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Ben Jones
Ben Jones, UK Lawyer
Category: Law
Satisfied Customers: 62489
Experience:  Qualified Solicitor
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I would like to set up my own business in my home town in

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I would like to set up my own business in my home town in childcare. However my previous employer had a restrictive covenant put into my contract about working or setting up a business with 5 miles of his. His company have recently changed names and the business is registered under that new name too. I was wondering if there was anyway around this?
Assistant: Have you discussed this with a manager or HR? Or with a lawyer?
Customer: I was the manager there and it’s a small private company with no HR department. No I haven’t discussed it with anyone
Assistant: What is your employment status? Are you an employee, freelancer, consultant or contractor? Do you belong to a union?
Customer: I am unemployed I chose to leave my last employment. I don’t belong to a union I am a nursery nurse looking to start my own nursery.
Assistant: Anything else you want the lawyer to know before I connect you?
Customer: No that’s it thank you

Hello, my name is***** am a qualified lawyer and I will be assisting you with your question today.

What is the exact wording of the clause and also, how long had you worked there and when did you leave?

Customer: replied 4 months ago.
Hi Ben I am sending a screenshot of the clause in the contract now.

OK thanks. How long did you work there and when did you leave please?

Customer: replied 4 months ago.
I left only 2 weeks ago and I worked there for 18months
Customer: replied 4 months ago.
It takes about 3 months for me to set up my business

Thank you. I will get back to you with my answer as soon as I can, which will be at some point today. The system will notify you when this happens. Please do not reply in the meantime as this may unnecessarily delay my response. Many thanks.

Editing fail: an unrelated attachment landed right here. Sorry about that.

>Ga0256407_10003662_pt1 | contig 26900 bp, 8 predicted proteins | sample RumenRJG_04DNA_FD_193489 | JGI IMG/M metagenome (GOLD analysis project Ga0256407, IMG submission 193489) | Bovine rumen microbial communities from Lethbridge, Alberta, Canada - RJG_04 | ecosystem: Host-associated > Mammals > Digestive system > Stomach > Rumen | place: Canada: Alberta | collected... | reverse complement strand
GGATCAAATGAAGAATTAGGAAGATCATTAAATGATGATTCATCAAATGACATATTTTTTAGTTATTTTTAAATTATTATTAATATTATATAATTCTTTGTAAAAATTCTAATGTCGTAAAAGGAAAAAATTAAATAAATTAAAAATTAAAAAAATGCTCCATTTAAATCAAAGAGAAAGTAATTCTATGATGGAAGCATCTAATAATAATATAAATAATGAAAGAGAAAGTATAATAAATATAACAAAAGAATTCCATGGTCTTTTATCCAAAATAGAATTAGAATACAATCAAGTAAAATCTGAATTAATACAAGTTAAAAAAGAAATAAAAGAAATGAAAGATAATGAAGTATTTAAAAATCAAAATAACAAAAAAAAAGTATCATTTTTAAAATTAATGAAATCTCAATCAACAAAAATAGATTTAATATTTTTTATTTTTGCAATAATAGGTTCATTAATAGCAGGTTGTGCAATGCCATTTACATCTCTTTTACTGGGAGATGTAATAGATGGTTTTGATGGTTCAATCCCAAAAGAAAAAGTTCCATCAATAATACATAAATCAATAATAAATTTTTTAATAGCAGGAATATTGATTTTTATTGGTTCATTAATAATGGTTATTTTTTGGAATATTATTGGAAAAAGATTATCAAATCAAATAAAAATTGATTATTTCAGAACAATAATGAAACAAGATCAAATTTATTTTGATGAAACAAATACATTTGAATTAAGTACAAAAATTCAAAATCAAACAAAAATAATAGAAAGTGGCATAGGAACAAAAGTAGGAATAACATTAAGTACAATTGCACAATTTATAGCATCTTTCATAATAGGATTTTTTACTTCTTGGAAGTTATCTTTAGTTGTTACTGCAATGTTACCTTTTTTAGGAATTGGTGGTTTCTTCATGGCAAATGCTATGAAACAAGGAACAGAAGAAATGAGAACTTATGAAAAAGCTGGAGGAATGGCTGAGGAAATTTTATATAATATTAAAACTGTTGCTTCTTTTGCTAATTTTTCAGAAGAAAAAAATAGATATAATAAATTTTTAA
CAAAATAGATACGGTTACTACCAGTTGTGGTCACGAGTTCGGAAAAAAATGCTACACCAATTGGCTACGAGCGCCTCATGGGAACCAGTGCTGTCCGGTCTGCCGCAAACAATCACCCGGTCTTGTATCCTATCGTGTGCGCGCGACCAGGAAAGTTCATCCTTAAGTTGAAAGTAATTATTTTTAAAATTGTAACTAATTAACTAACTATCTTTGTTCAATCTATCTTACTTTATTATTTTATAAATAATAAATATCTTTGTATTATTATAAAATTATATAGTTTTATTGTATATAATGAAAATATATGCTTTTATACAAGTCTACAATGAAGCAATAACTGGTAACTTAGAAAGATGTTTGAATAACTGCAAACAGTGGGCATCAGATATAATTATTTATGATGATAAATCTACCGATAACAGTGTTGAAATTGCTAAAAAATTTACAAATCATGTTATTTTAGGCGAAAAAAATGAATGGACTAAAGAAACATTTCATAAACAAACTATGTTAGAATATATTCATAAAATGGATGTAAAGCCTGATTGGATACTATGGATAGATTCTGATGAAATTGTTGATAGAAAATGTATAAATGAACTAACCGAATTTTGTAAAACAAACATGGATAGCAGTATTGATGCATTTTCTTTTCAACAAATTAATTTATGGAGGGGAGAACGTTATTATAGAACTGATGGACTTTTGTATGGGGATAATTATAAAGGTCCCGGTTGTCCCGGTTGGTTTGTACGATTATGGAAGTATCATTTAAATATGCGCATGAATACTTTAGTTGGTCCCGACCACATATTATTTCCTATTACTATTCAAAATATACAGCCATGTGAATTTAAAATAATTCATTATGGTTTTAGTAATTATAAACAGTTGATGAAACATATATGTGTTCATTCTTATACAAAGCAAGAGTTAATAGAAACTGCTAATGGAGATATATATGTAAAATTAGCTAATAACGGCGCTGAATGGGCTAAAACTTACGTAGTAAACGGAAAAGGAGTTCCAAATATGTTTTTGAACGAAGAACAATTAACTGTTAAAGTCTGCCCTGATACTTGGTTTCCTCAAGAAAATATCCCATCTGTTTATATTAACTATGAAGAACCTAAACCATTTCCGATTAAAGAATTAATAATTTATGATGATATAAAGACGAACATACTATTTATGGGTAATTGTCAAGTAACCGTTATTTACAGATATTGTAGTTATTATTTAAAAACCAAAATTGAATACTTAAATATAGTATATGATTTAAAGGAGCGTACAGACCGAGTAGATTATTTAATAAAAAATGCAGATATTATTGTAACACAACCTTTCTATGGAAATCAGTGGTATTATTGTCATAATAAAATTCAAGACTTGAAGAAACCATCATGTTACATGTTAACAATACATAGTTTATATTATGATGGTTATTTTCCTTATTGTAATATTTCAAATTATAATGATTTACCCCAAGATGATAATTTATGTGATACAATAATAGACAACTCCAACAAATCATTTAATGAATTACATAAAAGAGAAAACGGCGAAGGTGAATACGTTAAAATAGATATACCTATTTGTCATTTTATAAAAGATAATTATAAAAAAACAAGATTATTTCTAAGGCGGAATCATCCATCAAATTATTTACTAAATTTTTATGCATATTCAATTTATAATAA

Many thanks for your patience. It is a rather common occurrence for employment contracts to contain post-termination restrictive covenants. An employer would understandable want to protect their business from a departing employee's knowledge of confidential information, business connections, influence over clients, suppliers, staff, etc. However, a covenant that restricts an employee's post-termination activities will be automatically unenforceable by being in restraint of trade, unless the employer can show that it was there to protect a legitimate business interest and did so in a reasonable way.

The first thing to consider is what legitimate business interests (LBIs) can the employer try and protect? The most common ones are:

  • Goodwill (trade connections with customers and suppliers)
  • Trade secrets and confidential information
  • Stability of the workforce (preventing poaching of employees)

If they are trying to protect an LBI, any relevant restriction must be drafted no wider than is reasonably necessary to protect that interest. Generally, the courts would try and balance the interests of the employer's business and the employee’s right to freedom of movement and to earn a living.

One thing that immediately stands out in your case is that there is no specific time period for which this restriction applies for. This will almost certainly make it unenforceable because an indefinite restriction will go way beyond what is reasonably required and expected. Had they defined this to apply for a limited period of time, say 3 or 6 months, it could have potentially be applicable but in this case it would be very difficult for them to successfully argue that it is a reasonable and enforceable restriction which they can apply.

That does not mean they won’t give it a go still, but you should maintain that it is an unreasonably and too wide a clause which is not enforceable due to the indefinite duration of the restricted period.

Does this answer your query?

Customer: replied 4 months ago.
thank you very much for your help!

All the best

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